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“ The Solarians," says Campanella, in his City of the Sun, “think that there exists a marvellous harmony between the worlds celestial, terrestrial, and moral.” The parallelism is exact. In each there is an antinomy, in all a harmonizing momentum, bringing the oppositions and contradictions to rest.

From the moment the child enters the world it manifests one pre-eminent force, the instinct of self-conservation, or of egoism. Presently, however, another instinct appears. It turns from its mother's breast, and spreads its hands towards the flowers, plays with the kitten, and smiles upon its brothers. That which draws the infant out of itself towards exterior forms is the centrifugal force—the sentiment, the sympathetic instinct, a hidden magnetism, a veiled ray from the great hearth of love which warms and animates the universe. These twin tendencies, opposed as they are, incessantly contradicting one another, are the principle of all activity. Favoured or repressed, directed aright or warped, they determine the nature of the passions which agitate the man, and of the virtues which govern his soul.

The instinct of egoism gathers all surrounding materials into the ever self-forming and vitally persistent centre: it is an inward spiritual energy concentrating, comprehending, contracting all to one geometric point, and the instinct of sympathy is the dispersion of self over an indefinitely outspreading surface. Egoism draws the world into an apex, sympathy spreads it into an extended plain. The egoistic instinct teaches man what he owes to himself, the sympathetic instinct tells him what is due to his neighbours. That they contradict one another perpetually who can deny ? that they are capable of harmonization who can doubt?

If the axiom of ancient heathen logic, which laid down that contradictories radically exclude one another, that be

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of the arctic regions is the summer of the antarctic pole. The descent of one scale is the ascent of the other. In a word, everything in the world is inverse.

When we talk to English children of the antipodes, they think that the men there walk with their heads downwards; and to New Zealanders we ourselves are reversed. This is at once true and false for each. True, if each considers the other from his own point of view, with reference to himself alone, but false to both if they consider themselves parts of a whole whose centre of gravity is under the feet of one and the other.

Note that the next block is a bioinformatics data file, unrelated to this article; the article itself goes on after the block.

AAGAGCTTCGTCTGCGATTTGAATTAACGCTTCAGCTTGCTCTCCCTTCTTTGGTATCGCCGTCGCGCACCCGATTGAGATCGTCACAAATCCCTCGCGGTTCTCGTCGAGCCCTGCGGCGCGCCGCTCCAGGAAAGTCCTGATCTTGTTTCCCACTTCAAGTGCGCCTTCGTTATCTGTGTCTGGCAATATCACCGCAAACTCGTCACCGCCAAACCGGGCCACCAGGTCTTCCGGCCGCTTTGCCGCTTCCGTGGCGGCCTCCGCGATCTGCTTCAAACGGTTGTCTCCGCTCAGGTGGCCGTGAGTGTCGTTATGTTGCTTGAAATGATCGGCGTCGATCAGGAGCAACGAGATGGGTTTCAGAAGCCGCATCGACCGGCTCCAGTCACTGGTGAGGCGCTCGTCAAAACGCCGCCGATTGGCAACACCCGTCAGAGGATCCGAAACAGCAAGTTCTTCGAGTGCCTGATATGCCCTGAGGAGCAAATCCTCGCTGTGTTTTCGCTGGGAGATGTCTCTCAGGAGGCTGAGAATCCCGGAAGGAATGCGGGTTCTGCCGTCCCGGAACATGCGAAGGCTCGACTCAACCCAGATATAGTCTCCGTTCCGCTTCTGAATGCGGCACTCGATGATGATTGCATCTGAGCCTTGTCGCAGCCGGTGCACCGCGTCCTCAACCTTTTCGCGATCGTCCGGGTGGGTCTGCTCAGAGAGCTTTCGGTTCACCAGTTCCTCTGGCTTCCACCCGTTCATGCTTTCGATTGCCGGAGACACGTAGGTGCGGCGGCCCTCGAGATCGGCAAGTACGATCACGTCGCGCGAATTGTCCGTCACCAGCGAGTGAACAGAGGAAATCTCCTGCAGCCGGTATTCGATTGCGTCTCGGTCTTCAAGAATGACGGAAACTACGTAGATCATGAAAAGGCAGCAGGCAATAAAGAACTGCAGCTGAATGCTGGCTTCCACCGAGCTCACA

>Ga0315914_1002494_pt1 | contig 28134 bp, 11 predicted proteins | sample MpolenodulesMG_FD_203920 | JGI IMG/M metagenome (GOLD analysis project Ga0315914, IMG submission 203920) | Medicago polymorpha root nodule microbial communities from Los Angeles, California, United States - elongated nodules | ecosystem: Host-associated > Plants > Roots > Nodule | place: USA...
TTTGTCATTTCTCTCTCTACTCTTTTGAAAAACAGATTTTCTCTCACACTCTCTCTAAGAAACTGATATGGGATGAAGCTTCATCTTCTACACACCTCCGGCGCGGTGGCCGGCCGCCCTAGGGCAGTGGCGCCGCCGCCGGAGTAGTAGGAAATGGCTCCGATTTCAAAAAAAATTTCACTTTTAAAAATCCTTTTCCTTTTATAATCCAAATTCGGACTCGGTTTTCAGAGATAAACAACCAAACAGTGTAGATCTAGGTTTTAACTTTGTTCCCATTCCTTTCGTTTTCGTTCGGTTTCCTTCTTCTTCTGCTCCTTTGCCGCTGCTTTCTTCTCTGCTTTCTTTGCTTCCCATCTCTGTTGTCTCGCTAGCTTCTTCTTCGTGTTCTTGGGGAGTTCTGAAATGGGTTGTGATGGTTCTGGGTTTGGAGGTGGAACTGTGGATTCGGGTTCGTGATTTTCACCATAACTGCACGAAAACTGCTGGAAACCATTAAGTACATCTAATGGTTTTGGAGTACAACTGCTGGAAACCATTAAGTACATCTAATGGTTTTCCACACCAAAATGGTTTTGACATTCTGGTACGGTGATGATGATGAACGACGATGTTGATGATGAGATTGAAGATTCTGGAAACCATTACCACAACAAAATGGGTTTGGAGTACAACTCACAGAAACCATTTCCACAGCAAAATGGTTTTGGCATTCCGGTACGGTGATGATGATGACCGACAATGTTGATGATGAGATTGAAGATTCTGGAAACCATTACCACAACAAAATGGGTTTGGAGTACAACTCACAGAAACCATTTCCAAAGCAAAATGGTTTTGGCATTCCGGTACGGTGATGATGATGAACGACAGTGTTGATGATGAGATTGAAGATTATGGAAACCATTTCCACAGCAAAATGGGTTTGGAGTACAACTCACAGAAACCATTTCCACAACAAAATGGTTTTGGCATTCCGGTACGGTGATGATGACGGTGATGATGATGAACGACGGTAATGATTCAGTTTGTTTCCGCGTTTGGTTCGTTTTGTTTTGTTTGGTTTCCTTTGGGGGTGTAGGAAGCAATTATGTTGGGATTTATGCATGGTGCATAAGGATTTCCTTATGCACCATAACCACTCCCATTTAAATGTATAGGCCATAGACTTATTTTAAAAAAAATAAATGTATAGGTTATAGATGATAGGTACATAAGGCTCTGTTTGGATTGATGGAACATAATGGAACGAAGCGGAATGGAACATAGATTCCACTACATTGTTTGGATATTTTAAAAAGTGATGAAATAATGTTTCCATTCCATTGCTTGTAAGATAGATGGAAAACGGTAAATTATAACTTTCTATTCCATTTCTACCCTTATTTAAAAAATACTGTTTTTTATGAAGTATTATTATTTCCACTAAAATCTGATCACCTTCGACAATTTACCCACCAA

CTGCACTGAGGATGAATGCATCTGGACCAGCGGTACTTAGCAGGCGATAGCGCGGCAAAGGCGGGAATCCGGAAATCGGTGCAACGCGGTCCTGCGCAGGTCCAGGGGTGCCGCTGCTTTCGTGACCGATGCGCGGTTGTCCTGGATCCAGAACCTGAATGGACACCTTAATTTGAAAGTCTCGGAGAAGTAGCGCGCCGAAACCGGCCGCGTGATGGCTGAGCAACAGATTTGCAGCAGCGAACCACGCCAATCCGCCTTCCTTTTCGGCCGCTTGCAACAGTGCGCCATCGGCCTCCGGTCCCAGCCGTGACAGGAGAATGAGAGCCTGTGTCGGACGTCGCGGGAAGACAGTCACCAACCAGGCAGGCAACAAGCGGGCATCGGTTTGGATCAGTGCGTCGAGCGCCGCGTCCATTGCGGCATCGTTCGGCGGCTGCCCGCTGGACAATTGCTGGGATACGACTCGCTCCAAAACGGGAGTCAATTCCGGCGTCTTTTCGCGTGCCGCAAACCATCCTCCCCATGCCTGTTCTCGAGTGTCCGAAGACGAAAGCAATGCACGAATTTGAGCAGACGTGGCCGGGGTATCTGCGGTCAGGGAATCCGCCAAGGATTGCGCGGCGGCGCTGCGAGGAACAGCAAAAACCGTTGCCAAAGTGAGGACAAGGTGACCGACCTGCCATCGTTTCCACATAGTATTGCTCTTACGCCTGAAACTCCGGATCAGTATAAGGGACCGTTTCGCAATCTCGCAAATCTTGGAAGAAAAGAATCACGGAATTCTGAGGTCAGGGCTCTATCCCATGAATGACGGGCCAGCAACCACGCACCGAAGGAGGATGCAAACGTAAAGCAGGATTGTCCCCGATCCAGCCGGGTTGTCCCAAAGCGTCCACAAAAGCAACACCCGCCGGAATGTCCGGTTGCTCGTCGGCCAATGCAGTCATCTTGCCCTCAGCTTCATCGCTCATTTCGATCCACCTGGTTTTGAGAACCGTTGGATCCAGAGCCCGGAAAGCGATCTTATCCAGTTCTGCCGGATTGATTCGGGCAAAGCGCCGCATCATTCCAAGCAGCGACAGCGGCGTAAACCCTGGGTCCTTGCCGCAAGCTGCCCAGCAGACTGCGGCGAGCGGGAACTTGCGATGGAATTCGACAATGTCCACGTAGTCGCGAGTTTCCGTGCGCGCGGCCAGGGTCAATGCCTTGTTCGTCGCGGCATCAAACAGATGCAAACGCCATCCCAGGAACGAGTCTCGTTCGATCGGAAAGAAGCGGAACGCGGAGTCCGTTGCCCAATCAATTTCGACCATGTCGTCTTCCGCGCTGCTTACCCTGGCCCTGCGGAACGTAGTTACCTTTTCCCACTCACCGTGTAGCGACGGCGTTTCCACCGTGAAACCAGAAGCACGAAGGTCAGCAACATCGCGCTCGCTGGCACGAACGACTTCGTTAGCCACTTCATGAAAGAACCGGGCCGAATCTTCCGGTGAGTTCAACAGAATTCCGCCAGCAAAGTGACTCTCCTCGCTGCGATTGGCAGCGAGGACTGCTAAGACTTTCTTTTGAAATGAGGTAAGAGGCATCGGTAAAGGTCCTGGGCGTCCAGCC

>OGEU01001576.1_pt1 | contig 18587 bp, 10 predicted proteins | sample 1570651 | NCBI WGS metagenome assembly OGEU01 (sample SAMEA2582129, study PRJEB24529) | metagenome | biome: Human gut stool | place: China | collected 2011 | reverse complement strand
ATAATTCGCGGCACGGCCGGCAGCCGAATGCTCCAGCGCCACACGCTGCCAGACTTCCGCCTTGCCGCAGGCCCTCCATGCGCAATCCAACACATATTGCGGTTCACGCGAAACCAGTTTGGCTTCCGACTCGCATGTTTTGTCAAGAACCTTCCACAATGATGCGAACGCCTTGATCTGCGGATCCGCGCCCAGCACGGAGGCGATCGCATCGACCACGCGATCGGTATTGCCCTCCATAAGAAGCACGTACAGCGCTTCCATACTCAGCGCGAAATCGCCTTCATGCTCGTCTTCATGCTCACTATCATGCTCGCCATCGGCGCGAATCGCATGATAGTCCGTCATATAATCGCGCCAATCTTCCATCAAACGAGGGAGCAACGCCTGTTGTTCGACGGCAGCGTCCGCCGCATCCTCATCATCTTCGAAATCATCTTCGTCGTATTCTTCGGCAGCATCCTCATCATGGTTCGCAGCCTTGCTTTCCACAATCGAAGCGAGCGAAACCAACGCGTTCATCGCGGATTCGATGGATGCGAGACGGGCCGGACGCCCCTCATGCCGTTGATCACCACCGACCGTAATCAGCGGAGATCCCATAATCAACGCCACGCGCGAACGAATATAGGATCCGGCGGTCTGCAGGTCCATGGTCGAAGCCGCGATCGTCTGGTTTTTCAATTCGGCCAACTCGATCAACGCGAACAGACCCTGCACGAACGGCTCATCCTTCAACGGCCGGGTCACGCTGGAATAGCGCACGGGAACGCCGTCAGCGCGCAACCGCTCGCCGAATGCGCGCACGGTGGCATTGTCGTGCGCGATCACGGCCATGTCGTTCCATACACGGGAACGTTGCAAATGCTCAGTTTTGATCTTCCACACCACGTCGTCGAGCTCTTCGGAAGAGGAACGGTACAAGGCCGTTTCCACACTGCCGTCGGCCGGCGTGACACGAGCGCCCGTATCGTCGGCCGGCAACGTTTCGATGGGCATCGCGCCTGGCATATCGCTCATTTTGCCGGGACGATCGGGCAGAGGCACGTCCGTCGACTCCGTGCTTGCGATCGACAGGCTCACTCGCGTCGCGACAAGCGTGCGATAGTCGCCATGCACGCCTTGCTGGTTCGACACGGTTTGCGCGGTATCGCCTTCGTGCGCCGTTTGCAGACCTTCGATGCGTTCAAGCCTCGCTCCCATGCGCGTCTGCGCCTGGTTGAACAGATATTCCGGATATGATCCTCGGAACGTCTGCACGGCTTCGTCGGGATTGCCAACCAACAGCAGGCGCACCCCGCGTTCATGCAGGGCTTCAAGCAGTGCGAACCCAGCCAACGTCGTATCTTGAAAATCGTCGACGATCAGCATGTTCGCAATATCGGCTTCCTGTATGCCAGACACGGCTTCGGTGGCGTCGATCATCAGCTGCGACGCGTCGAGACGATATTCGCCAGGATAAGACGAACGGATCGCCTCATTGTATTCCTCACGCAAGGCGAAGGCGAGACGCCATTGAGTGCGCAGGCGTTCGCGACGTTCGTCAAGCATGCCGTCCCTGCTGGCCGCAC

Before Newton discovered the law of gravitation, the New Zealanders did actually for English people walk head downwards, for the relative method of viewing the antipodes was the only method at their disposal.

But now that the law of gravitation to a centre is known, it is indicative of childish ignorance to suppose such to be actually the case, though relatively it remains unalterably the same.

In the world of ideas the notions of one man are the inverse of those in another man. And in every man's own head there is a duality, which often eventuates in an antagonism. What is head upwards to the sentiment is often head downwards to the reason. Faith and logic range themselves on opposite sides. Liberty revol

Liberty revolts against authority, and authority imposes on liberty. That which is right to the individual is wrong to the society; that which is true to reason is false to sentiment.

In nature, the law of gravitation governing bodies is the opposition of two contrary forces, the centripetal and the centrifugal. This antinomical principle reappears in all combinations of matter as positive and negative electricity, in its composites as statics and dynamics.

The Solarians,” says Campanella, in his City of the Sun, " think that there exists a marvellous harmony between the worlds celestial, terrestrial, and moral.” The parallelism is exact. In each there is an antinomy, in all a harmonizing momentum, bringing the oppositions and contradictions to rest.

From the moment the child enters the world it manifests one pre-eminent force, the instinct of self-conservation, or of egoism. Presently, however, another instinct appears. It turns from its mother's breast, and spreads its hands towards the flowers, plays with the kitten, and smiles upon its brothers. That which draws the infant out of itself towards exterior forms is the centrifugal force—the sentiment, the sympathetic instinct, a hidden magnetism, a veiled ray from the great hearth of love which warms and animates the universe. These twin tendencies, opposed as they are, incessantly contradicting one another, are the principle of all activity. Favoured or repressed, directed aright or warped, they determine the nature of the passions which agitate the man, and of the virtues which govern his soul.